Last week, a U.N.-backed tribunal convicted Kaing Guek Eav, known as Duch, for war crimes in what was the first trial of a major Khmer Rouge figure. Many media reports portrayed the verdict in a positive light, but for survivors, victims and their families, there was nothing positive in this outcome.
An editorial in the International Herald Tribune (“Forgotten victims?” July 29) stated that while the sentence handed down by the tribunal may be disappointing, at least Duch was held to account for his war crimes. Unfortunately, “at least” isn’t good enough for me and for those who suffered from the murderous actions of the Khmer Rouge, especially after waiting 30 years for this verdict.
My mother and my late father both endured what are known as the “Killing Fields” of Cambodia. They lost their siblings, parents and home when Phnom Penh fell to the Khmer Rouge in April, 1975.
Somewhere between 1.7 and 2 million people — nearly a quarter of Cambodia’s population — were executed or died from disease, starvation and overwork. My family was forced to flee Cambodia and suffered in the poverty of refugee camps for almost a decade before making it to the United States, where we overcame tremendous obstacles in trying to rebuild our lives.
As I followed the trial of Duch and heard him take responsibility for directing the notorious prison, S-21, where more than 12,273 people were tortured and killed, I was confident the court would place him behind bars for life. But last week, he was given a 35-year sentence. Because Duch had served several years in prison while awaiting trial, and the Cambodian government infringed upon his rights while he was detained, his sentence was significantly reduced.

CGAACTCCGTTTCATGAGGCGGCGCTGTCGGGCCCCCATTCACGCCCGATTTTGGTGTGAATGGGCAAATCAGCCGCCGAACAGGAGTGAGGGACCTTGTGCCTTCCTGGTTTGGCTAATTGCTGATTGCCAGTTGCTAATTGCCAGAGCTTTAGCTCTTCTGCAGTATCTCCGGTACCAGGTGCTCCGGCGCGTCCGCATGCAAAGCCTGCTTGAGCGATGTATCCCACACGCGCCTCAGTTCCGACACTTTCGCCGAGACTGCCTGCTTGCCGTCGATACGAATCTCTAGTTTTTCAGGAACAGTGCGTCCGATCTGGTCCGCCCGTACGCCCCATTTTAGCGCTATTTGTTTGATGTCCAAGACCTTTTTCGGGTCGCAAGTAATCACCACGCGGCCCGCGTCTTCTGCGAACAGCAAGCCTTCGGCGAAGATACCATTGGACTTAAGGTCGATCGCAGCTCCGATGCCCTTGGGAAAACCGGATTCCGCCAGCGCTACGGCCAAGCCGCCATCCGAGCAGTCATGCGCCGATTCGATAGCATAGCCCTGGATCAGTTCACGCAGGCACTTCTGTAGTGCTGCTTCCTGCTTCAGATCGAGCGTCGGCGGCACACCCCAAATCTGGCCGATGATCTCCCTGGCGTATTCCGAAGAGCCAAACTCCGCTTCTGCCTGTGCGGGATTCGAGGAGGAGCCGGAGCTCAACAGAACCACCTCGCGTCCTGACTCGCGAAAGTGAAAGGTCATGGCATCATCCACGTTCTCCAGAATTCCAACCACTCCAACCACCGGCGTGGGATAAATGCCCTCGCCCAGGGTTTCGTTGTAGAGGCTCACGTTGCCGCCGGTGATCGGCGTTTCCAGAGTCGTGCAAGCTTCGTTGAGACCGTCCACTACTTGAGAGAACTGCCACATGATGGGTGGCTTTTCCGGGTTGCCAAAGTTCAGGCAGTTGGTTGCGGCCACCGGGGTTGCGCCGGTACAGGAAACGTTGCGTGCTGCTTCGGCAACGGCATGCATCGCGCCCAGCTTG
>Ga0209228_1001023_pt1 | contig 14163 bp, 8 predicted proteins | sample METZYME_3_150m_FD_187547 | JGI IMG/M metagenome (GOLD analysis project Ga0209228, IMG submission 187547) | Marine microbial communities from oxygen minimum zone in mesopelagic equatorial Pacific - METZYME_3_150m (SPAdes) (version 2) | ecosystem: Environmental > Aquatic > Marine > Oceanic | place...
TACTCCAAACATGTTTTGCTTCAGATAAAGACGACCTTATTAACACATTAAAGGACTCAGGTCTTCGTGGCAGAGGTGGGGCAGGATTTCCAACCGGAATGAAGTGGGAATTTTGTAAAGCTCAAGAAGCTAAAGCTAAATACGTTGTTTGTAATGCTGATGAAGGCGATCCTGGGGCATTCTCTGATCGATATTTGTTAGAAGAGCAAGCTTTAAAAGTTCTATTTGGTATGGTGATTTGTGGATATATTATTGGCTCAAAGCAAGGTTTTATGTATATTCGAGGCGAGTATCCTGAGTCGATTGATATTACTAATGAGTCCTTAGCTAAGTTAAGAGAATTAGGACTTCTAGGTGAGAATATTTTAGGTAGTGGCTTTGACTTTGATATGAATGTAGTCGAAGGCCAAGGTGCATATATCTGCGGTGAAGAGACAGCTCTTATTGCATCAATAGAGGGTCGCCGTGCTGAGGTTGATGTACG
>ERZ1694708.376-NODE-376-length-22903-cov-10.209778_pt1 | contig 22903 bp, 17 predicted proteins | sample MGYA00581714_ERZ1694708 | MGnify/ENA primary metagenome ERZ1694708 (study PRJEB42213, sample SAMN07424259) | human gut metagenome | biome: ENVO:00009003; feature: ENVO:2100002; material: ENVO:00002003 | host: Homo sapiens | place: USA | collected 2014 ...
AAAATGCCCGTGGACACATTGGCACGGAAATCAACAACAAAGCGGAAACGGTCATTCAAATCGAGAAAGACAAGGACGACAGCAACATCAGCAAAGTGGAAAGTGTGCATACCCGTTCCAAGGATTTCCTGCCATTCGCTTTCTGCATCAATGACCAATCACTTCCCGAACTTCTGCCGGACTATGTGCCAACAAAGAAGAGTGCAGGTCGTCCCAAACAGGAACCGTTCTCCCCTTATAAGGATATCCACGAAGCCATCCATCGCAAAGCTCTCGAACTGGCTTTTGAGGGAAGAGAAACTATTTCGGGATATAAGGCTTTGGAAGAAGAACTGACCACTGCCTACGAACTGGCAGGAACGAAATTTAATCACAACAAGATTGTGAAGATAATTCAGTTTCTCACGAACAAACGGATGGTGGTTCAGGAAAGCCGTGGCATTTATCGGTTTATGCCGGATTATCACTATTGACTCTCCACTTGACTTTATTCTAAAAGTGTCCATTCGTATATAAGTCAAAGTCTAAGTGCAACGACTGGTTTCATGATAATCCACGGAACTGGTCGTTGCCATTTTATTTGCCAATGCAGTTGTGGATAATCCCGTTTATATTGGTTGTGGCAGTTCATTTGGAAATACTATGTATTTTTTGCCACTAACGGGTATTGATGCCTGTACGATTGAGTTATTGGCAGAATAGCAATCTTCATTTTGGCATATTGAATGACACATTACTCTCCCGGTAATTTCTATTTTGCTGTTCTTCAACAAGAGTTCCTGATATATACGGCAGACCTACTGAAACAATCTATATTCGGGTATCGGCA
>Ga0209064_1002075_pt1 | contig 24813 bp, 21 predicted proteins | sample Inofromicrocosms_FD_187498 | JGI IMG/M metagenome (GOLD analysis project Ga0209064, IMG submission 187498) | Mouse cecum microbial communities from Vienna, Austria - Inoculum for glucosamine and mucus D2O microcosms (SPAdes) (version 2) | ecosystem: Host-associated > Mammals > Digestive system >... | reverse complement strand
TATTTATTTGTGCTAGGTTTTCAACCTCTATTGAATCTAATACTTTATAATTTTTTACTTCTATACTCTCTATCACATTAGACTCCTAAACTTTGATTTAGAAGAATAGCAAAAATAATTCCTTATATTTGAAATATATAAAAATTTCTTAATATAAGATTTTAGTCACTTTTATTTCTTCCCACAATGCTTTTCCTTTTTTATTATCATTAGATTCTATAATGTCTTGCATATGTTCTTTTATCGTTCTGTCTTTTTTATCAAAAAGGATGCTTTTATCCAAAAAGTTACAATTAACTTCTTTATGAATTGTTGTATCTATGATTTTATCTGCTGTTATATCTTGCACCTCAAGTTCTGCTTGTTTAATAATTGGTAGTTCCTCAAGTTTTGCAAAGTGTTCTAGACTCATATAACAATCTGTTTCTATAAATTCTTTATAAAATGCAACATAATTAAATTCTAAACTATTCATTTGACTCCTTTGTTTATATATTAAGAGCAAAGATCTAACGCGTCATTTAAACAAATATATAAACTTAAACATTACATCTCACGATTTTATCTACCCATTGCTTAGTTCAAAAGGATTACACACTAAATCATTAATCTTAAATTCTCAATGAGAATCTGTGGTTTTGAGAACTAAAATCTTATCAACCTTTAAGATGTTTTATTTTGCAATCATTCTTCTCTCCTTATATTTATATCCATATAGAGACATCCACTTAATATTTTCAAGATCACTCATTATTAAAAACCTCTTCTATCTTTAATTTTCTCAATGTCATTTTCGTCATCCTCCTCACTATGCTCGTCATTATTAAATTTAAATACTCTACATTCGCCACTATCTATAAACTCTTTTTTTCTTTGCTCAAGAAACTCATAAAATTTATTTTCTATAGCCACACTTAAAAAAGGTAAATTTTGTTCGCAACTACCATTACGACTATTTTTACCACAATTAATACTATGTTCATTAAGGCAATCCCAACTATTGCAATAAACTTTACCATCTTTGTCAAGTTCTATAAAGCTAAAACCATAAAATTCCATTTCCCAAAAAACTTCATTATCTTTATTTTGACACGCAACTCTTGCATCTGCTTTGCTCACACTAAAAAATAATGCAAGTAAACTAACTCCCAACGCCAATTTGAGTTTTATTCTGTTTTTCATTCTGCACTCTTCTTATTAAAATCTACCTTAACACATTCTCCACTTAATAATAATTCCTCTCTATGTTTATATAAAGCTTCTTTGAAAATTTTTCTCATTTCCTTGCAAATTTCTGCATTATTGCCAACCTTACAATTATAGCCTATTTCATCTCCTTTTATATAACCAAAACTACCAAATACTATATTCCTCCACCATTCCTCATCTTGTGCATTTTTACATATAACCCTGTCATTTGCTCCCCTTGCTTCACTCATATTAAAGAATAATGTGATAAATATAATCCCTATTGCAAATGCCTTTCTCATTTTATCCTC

In the end, Duch was sentenced to no more than 19 years behind bars. That translates to one year for every 646 Cambodians he tortured and killed at S-21. This does not include the millions of Cambodians like my parents who suffered under the Khmer Rouge policies he helped implement. The feeling of injustice for me and many others stems from knowing that Duch may walk free at age 86.
Survivors, victims and their families have been asked to see the silver lining in Duch’s verdict. Impunity has finally been broken, many observers reason. A perpetrator of the Khmer Rouge regime was brought to justice by legal proceedings for the world to watch, they say. And in reducing Duch’s sentence by 16 years, some will argue, the tribunal was attempting demonstrate the rule of law and lead by example — in a country where thousands of citizens are illegally detained.
From the beginning, I harbored grave doubts about these legal proceedings. The U.N.-backed tribunal resulted from the lack of judicial independence in Cambodia. I was willing to look past the criticism and cynicism in hopes that a guilty verdict and a heavy punishment in Duch’s case would set a precedent for future international criminal cases. The international community, I reasoned, had an opportunity to deter other ruthless, oppressive regimes from committing genocide, war crimes and other crimes against humanity. But the tribunal failed to deliver a satisfactory verdict.
If the Duch verdict foreshadows the tribunal’s next case — the trial of the senior Khmer Rouge leaders Nuon Chea, Ieng Sary, Ieng Thirith and Khieu Samphan — there will be a decline in support from the Cambodian people — and perhaps the world community.
I will never forget how my late father was used like an ox to plow and till the land. Nor will I forget that my maternal grandfather, aunts, uncles and cousins were either starved to death, beaten to death, or disappeared.
No verdict will heal the pain. But for survivors, victims and their families, this verdict was simply not good enough. We may have to accept that the international community denied us — and those we lost — a sense of closure.
More than 12,273 people entered Duch’s S-21 prison and were tortured and killed. While Duch will be in prison for 19 years, the possibility remains that he may one day walk free. Is that justice?
Kuong Ly, an L.L.M. candidate in International Human Rights Law at the University of Essex, where he is a British Marshall Scholar.